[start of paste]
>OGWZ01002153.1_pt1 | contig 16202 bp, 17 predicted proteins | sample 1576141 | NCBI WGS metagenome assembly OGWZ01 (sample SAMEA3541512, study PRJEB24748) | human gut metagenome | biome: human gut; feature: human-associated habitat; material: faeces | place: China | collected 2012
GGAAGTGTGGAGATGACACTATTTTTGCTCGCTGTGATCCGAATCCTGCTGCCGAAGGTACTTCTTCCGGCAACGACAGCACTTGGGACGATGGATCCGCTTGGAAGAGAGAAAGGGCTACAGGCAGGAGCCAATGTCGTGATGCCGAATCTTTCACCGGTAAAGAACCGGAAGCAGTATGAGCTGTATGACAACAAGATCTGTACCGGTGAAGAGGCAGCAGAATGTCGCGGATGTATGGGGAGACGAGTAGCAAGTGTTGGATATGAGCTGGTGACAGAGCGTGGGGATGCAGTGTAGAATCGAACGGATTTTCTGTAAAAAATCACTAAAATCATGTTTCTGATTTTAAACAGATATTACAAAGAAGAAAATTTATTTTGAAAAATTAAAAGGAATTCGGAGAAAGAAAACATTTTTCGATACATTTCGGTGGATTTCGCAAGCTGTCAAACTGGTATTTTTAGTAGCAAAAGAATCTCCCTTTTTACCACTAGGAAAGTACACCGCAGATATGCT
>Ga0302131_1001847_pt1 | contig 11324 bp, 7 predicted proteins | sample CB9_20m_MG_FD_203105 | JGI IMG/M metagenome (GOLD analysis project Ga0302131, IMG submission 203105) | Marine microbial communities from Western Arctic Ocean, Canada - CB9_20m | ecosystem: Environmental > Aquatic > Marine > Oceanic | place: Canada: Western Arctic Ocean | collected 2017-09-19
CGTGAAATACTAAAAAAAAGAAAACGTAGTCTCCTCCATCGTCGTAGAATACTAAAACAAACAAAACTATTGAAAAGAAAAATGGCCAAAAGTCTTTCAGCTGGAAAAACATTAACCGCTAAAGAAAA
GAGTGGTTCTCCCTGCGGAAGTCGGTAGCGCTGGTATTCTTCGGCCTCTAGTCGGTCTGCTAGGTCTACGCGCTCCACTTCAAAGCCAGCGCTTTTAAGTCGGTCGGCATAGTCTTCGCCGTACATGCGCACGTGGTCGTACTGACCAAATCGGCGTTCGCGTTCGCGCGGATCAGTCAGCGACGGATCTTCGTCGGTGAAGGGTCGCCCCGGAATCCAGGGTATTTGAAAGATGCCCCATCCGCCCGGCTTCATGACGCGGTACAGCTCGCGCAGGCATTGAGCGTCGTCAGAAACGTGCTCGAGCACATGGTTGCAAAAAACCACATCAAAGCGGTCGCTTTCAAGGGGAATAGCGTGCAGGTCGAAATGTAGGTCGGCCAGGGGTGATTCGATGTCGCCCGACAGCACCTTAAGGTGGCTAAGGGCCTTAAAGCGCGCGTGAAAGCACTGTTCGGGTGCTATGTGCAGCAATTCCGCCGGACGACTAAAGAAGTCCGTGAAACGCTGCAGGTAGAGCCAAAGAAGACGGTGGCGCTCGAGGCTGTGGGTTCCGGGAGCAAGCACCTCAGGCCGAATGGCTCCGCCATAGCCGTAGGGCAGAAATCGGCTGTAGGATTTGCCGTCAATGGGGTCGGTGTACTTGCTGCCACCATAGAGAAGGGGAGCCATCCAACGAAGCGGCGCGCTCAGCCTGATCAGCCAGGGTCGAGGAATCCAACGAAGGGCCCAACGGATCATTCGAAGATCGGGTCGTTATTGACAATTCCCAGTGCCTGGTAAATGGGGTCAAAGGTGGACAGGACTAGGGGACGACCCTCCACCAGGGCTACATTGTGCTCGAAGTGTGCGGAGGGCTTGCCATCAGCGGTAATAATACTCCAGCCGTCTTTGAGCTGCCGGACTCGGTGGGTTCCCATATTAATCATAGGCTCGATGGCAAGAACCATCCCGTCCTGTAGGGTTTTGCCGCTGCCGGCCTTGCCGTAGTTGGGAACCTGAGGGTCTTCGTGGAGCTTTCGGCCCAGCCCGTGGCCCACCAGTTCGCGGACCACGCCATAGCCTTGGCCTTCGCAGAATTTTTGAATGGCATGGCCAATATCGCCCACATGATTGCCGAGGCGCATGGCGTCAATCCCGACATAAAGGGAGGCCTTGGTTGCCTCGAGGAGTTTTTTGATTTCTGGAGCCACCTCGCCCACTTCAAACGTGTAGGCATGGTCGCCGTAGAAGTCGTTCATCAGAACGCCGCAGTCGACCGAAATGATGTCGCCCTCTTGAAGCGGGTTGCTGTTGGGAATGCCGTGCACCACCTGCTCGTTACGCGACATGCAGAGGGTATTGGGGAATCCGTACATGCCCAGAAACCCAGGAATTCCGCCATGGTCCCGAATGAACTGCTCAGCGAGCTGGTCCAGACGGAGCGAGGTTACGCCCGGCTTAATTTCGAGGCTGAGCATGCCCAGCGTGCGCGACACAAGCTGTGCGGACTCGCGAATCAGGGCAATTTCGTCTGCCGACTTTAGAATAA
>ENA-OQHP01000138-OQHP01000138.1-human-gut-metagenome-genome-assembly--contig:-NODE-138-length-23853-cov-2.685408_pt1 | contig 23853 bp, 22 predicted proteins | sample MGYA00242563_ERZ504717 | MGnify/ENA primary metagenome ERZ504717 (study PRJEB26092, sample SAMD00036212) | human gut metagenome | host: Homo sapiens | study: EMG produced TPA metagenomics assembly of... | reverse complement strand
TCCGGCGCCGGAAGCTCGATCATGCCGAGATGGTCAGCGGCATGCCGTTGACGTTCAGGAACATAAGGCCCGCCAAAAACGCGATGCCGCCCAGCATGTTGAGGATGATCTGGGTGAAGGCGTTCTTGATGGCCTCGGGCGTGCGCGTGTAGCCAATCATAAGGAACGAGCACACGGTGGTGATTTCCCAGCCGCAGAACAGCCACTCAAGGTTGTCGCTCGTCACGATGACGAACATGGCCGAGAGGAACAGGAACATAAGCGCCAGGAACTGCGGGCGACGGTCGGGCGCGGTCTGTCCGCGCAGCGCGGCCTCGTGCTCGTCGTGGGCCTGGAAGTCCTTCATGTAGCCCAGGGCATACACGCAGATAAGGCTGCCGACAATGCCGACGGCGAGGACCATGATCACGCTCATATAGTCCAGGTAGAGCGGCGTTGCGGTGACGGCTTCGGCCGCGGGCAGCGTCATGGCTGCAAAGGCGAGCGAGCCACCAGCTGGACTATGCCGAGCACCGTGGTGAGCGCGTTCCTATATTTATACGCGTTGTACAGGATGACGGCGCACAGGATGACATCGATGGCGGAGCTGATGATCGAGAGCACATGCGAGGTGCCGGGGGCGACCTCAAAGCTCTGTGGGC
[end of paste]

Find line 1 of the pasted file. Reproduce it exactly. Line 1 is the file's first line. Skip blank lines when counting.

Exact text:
>OGWZ01002153.1_pt1 | contig 16202 bp, 17 predicted proteins | sample 1576141 | NCBI WGS metagenome assembly OGWZ01 (sample SAMEA3541512, study PRJEB24748) | human gut metagenome | biome: human gut; feature: human-associated habitat; material: faeces | place: China | collected 2012